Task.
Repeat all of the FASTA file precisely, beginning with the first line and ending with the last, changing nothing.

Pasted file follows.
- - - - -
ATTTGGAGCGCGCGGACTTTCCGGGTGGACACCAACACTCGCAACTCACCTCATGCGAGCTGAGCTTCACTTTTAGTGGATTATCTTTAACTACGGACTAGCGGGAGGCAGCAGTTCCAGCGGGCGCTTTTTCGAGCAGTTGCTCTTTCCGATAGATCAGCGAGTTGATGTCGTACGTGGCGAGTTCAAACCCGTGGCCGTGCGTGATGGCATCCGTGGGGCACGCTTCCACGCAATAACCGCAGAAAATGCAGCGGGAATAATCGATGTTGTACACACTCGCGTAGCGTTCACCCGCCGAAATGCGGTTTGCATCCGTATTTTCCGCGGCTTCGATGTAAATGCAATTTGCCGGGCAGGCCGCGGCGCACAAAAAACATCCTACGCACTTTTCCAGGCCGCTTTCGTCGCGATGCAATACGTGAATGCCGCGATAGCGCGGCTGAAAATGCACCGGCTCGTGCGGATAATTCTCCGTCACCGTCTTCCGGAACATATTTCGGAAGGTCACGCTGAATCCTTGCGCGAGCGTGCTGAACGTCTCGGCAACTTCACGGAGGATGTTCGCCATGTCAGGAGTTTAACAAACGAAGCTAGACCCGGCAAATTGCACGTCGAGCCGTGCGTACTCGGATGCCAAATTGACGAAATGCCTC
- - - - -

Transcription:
ATTTGGAGCGCGCGGACTTTCCGGGTGGACACCAACACTCGCAACTCACCTCATGCGAGCTGAGCTTCACTTTTAGTGGATTATCTTTAACTACGGACTAGCGGGAGGCAGCAGTTCCAGCGGGCGCTTTTTCGAGCAGTTGCTCTTTCCGATAGATCAGCGAGTTGATGTCGTACGTGGCGAGTTCAAACCCGTGGCCGTGCGTGATGGCATCCGTGGGGCACGCTTCCACGCAATAACCGCAGAAAATGCAGCGGGAATAATCGATGTTGTACACACTCGCGTAGCGTTCACCCGCCGAAATGCGGTTTGCATCCGTATTTTCCGCGGCTTCGATGTAAATGCAATTTGCCGGGCAGGCCGCGGCGCACAAAAAACATCCTACGCACTTTTCCAGGCCGCTTTCGTCGCGATGCAATACGTGAATGCCGCGATAGCGCGGCTGAAAATGCACCGGCTCGTGCGGATAATTCTCCGTCACCGTCTTCCGGAACATATTTCGGAAGGTCACGCTGAATCCTTGCGCGAGCGTGCTGAACGTCTCGGCAACTTCACGGAGGATGTTCGCCATGTCAGGAGTTTAACAAACGAAGCTAGACCCGGCAAATTGCACGTCGAGCCGTGCGTACTCGGATGCCAAATTGACGAAATGCCTC